• Working with Minimisation

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Working with Minimisation

7 February 2022

One trait that I witness consistently when working with trauma sufferers is Minimisation.

Minimisation is a maladaptive response that is often deployed subconsciously. It’s the brains way of not letting us feel the enormity of past traumatic events.

When trauma sufferers are asked about their life history, they will often reel off a list of terrible events, one after another, without showing any emotion or connection to the story they are telling.

It’s as if it didn’t really happen or there is only a vague and foggy connection to the memory. The system has cleverly adapted this way in order to “hide” the truth and prevent us from fully feeling the enormity of the situation for what it was.

Whilst this enables us to keep the trauma side-lined for a while, it’s all still there, dysregulating the nervous system and affecting the body at a cellular level. Humans often do a brilliant job of holding this all in, but of course, over time, this becomes too much; we start to get physical symptoms and the body starts to scream for our attention.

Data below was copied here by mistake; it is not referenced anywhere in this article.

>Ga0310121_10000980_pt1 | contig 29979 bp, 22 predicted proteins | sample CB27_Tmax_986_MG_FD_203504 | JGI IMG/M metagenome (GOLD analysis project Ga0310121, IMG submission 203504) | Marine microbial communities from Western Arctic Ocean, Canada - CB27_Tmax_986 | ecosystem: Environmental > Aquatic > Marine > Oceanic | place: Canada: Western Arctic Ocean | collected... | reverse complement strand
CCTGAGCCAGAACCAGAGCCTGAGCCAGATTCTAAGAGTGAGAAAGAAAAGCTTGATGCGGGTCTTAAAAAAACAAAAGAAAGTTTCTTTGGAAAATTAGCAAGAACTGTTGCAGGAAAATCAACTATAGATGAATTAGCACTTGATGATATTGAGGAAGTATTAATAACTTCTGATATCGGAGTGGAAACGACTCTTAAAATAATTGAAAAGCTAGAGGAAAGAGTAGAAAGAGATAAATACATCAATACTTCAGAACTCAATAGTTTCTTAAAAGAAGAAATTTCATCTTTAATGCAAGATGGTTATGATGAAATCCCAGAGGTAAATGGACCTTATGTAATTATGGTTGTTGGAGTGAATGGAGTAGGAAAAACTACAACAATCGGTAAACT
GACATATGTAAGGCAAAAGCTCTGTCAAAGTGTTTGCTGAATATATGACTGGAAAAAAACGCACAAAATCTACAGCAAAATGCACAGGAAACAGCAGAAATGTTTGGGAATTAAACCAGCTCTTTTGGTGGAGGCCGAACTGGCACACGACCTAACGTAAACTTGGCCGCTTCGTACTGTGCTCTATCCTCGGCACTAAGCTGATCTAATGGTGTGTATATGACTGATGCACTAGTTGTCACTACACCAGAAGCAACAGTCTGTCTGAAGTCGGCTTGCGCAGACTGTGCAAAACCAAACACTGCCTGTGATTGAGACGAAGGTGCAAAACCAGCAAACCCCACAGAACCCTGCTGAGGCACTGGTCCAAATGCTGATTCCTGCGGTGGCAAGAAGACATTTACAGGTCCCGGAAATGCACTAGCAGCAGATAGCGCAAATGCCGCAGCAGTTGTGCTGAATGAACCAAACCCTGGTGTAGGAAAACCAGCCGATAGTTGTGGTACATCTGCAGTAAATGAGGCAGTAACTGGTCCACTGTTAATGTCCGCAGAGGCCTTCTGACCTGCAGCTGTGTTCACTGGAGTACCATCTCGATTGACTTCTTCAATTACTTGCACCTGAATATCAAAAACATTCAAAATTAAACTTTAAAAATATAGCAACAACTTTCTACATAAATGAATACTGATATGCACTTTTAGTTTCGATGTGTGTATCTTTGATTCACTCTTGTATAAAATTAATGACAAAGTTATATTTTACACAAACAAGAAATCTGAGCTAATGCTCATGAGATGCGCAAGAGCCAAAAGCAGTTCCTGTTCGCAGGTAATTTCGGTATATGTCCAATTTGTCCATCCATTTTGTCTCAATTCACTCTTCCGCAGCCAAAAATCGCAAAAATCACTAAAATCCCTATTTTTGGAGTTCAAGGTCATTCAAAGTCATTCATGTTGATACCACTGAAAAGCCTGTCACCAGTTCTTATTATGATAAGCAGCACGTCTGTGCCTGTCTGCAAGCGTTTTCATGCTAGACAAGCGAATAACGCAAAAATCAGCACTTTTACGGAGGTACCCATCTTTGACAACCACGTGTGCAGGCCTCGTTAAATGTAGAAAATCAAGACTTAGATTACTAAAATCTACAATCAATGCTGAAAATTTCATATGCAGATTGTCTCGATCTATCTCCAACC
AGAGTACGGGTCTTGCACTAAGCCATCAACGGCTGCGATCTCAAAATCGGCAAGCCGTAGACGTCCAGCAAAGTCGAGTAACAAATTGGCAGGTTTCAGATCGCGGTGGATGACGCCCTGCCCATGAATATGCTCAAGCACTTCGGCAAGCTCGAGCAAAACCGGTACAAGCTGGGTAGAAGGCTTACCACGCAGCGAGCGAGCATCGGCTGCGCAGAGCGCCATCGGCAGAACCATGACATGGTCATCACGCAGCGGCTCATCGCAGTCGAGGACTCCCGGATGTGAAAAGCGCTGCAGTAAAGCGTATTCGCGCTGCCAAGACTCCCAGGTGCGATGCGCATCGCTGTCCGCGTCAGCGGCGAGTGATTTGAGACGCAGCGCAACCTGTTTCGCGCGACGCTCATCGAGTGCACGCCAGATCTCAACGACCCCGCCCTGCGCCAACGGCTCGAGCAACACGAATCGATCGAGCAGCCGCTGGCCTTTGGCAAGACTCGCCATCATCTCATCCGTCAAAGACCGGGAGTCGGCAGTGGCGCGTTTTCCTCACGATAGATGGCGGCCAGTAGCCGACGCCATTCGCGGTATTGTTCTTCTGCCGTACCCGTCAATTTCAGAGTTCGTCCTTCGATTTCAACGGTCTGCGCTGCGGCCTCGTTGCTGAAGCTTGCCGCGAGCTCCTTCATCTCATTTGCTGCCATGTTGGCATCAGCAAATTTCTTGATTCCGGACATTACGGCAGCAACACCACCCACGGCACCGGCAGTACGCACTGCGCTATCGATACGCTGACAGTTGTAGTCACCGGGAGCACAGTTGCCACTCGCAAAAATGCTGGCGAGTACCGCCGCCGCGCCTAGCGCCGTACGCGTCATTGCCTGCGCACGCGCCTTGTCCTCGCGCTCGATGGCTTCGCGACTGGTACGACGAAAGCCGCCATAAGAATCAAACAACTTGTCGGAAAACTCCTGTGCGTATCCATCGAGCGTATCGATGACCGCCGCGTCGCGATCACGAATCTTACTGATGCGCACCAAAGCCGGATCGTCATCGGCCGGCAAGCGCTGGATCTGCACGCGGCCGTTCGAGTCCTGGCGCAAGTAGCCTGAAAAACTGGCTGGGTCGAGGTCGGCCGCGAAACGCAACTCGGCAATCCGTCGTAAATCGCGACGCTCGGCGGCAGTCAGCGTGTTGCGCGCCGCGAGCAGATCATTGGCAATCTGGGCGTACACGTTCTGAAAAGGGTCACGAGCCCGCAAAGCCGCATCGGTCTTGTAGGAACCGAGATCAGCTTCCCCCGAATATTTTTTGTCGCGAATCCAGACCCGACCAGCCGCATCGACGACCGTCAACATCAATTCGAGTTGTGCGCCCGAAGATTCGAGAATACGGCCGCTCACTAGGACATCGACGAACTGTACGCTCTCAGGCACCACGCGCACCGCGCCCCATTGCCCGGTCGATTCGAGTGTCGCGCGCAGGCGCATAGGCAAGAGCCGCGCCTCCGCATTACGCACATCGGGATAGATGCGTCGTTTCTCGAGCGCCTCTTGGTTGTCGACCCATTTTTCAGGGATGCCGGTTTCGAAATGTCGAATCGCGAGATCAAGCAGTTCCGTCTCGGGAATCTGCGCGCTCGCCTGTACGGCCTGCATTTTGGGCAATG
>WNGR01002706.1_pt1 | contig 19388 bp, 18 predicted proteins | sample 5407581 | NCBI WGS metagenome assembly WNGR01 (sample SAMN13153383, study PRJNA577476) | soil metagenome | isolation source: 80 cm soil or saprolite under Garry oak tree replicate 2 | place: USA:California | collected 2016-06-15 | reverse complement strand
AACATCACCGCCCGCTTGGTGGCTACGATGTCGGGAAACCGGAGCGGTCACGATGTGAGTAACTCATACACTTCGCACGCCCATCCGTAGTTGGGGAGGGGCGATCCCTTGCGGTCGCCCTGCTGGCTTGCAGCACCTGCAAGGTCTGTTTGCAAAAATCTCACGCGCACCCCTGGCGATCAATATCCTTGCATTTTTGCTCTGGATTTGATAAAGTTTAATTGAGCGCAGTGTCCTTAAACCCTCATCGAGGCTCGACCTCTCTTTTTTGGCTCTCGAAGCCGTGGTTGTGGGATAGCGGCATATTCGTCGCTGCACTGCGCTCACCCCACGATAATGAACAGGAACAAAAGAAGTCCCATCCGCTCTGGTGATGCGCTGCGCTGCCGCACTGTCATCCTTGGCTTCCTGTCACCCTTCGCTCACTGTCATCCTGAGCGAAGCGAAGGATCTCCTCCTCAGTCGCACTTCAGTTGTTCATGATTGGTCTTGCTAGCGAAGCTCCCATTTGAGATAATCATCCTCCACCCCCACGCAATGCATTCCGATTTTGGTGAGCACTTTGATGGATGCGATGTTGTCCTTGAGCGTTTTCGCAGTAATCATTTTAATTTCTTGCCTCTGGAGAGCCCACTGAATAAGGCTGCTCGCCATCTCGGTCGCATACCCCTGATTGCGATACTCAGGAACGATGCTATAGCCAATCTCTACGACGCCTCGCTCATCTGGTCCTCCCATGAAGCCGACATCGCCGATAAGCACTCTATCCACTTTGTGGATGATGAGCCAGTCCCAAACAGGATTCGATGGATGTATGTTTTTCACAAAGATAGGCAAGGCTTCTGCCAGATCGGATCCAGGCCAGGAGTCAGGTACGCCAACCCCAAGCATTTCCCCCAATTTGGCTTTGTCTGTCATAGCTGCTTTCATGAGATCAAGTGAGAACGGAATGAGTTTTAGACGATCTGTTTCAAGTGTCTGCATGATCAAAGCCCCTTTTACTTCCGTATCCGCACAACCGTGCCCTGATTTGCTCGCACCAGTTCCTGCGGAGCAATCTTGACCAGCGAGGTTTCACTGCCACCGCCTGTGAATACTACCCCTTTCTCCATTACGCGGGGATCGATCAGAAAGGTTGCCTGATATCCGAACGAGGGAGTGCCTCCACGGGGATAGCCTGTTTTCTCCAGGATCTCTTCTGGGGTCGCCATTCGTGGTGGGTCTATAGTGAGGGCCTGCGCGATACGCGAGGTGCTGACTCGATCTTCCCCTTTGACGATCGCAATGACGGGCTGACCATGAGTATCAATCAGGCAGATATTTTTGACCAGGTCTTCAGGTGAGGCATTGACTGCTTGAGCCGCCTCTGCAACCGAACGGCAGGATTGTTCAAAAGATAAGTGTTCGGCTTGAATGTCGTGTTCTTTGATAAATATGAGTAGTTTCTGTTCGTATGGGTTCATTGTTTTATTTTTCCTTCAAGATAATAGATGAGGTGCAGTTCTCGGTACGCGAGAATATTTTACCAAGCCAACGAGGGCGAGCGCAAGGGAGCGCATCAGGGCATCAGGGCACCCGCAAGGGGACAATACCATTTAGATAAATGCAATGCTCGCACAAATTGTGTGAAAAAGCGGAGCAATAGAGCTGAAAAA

Working to a) bring awareness to the reality of what actually happened, and the effect this had on you, and b) understanding how to feel and allow the emotions that come with these realisations in a safe and titrated way is the first step in moving from a disconnected, dorsal vagal state to a more connected, regulated ventral vagal state.

This is a process that requires patience and compassion and is something I’ve lived through myself.

By becoming alive to the truth in our bodies, we can reconnect to the deeper, authentic self. This takes courage, but deep and lasting healing requires us to experience temporary discomfort.

When you recount your life stories to yourself or to others, watch out for this minimisation.

Awareness is the first step and if you need someone to hold your hand through this process, please reach out.

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